Alabama's coastline, home to the beaches of the Gulf of Mexico, is an important part of the quality of life for many of the
state's citizens and one of the state's greatest economic and environmental assets. The white, sandy beaches of the coastal
towns of Orange Beach and Gulf Shores and Dauphin Island are beloved and popular vacation destinations for Alabamians and out-of-state tourists. The fine quality of the sand and
gentleness of the surf make for some of the prettiest beaches in the world and are the top tourist destination in the state.
The tourism industry in south Baldwin County provides more than 50,000 jobs and generates more than $2 billion in revenue annually, and beaches are the linchpin of that
industry. Alabama's shoreline along the Gulf of Mexico stretches for 60 miles. The tidal shoreline that borders all of the coastal bays, rivers,
and bayous in Mobile and Baldwin counties extends another 600 miles, with the shoreline around Mobile Bay accounting for about 100 of those miles.
Although human activity has played an important role in the history of the Alabama shoreline, it was created primarily by hundreds of thousands of years of geology. It was during the last 10,000 years, however, that sea levels rose to their present-day elevation. Sea level fluctuations, waves, erosion, and deposition are among the many geologic processes that continue to shape the modern Alabama shoreline. Alabama's Gulf beach sands, which are composed almost entirely of quartz grains, washed out of the ancient Appalachian Mountains hundreds of thousands of years ago. Subsequent sorting by waves and sea level fluctuations have resulted in practically uniform sand grains, accounting for the high quality of the sand on the beaches.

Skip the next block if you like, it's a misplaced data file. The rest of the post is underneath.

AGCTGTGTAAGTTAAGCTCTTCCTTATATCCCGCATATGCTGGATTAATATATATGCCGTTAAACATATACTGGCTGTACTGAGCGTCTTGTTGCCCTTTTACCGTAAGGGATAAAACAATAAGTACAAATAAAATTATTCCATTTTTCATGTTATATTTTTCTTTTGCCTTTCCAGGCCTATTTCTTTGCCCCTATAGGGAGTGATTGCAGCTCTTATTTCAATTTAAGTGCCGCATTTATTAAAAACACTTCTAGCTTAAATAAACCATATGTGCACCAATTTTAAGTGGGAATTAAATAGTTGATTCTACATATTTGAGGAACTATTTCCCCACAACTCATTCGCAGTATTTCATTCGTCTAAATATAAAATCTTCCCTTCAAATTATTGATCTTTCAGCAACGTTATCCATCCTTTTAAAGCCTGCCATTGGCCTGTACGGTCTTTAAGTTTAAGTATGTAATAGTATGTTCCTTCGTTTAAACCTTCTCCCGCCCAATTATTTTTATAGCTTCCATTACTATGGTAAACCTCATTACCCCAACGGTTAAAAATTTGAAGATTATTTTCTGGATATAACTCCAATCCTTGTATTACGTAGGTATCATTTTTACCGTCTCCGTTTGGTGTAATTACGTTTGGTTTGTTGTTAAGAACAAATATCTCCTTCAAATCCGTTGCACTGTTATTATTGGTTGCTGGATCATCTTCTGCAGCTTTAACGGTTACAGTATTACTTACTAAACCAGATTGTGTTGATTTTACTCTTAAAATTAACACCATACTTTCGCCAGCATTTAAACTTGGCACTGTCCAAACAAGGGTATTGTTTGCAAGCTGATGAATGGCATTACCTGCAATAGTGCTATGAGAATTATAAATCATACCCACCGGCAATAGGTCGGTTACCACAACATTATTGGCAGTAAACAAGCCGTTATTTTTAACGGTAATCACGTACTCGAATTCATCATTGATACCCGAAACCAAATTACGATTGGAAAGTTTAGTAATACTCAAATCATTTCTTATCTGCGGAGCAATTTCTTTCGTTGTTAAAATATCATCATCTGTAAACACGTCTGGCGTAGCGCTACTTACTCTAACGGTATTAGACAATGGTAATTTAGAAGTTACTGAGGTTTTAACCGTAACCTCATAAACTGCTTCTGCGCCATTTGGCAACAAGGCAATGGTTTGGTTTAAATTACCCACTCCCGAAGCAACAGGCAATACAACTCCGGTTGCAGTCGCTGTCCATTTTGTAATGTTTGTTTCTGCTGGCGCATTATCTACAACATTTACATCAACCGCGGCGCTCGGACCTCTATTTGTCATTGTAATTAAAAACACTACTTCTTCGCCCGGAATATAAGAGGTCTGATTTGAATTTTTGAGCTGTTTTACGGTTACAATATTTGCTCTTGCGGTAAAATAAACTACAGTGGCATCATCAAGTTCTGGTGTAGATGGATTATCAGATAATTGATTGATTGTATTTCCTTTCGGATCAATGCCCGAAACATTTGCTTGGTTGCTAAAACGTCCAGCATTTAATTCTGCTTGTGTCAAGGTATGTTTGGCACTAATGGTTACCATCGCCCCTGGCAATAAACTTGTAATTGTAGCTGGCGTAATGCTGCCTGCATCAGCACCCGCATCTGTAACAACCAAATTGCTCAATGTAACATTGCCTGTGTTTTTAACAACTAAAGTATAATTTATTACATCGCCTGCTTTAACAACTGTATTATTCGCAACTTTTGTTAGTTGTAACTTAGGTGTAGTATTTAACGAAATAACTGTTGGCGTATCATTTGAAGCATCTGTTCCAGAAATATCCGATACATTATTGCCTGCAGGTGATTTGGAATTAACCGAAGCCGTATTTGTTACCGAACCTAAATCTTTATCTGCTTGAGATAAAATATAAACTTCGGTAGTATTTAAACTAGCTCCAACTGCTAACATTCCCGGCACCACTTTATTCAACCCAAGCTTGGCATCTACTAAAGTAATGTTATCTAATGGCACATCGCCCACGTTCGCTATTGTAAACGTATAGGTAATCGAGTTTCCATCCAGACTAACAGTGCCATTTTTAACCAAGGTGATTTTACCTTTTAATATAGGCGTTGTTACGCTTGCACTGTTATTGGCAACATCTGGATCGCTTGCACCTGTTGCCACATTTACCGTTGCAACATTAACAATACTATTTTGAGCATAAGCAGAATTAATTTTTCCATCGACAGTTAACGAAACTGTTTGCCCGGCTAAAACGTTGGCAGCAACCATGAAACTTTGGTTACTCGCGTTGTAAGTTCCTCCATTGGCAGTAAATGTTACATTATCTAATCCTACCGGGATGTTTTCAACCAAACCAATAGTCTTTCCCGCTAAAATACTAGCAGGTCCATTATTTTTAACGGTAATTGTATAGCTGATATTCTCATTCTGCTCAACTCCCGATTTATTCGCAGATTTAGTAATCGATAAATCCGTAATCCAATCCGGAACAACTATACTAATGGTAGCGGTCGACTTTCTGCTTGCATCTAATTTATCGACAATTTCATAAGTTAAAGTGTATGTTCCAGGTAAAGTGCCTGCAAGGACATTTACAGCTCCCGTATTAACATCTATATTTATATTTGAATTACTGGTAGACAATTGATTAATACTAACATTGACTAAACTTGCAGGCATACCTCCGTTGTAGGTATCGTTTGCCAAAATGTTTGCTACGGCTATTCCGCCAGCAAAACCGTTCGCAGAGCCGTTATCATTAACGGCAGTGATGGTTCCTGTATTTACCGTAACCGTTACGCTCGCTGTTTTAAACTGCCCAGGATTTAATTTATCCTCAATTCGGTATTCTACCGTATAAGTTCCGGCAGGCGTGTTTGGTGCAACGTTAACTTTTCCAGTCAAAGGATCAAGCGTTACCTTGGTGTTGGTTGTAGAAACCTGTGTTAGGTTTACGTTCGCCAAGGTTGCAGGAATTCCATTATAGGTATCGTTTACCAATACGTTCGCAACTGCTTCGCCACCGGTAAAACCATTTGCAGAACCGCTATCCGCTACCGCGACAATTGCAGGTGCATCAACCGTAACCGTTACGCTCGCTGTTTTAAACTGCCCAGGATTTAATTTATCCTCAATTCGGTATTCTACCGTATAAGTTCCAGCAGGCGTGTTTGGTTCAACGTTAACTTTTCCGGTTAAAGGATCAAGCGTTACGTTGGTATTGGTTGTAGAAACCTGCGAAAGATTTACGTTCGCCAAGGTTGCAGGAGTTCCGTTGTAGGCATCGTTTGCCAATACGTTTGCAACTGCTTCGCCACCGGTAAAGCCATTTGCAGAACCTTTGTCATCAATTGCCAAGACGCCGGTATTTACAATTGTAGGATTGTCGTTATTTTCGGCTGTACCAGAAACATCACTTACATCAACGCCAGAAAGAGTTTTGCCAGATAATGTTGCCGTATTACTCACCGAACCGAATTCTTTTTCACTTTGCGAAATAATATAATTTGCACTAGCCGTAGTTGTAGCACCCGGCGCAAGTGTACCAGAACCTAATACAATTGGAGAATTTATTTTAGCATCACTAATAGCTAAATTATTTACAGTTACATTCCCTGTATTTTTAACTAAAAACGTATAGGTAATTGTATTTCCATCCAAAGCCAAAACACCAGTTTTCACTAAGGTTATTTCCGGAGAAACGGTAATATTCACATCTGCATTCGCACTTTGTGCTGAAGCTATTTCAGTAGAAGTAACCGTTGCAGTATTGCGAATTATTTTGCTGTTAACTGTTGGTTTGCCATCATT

Because of their constant exposure to breaking waves, wind, and storms, coastal shoreline environments, including Alabama's, are in a constant state of change and are usually being either eroded or built up. Breaking waves move tons of sand along the Alabama coast through a process known as "littoral drift." The dominant direction of this sand movement is from east to west, but sand moves west to east on occasion, as well.
Adding to the action of waves are geographic features such as inlets or passes (narrow stretches of water between land masses),
which also affect the movement of sand along the coastline. Sand naturally works its way past most inlets in a process called
"sand bypassing" on shoals outside the inlet. As a result, updrift beaches lose sand, and downdrift beaches are sustained.
There are historically three inlets in Alabama: Mobile Pass, Little Lagoon Pass, and Perdido Pass. Hurricane Katrina created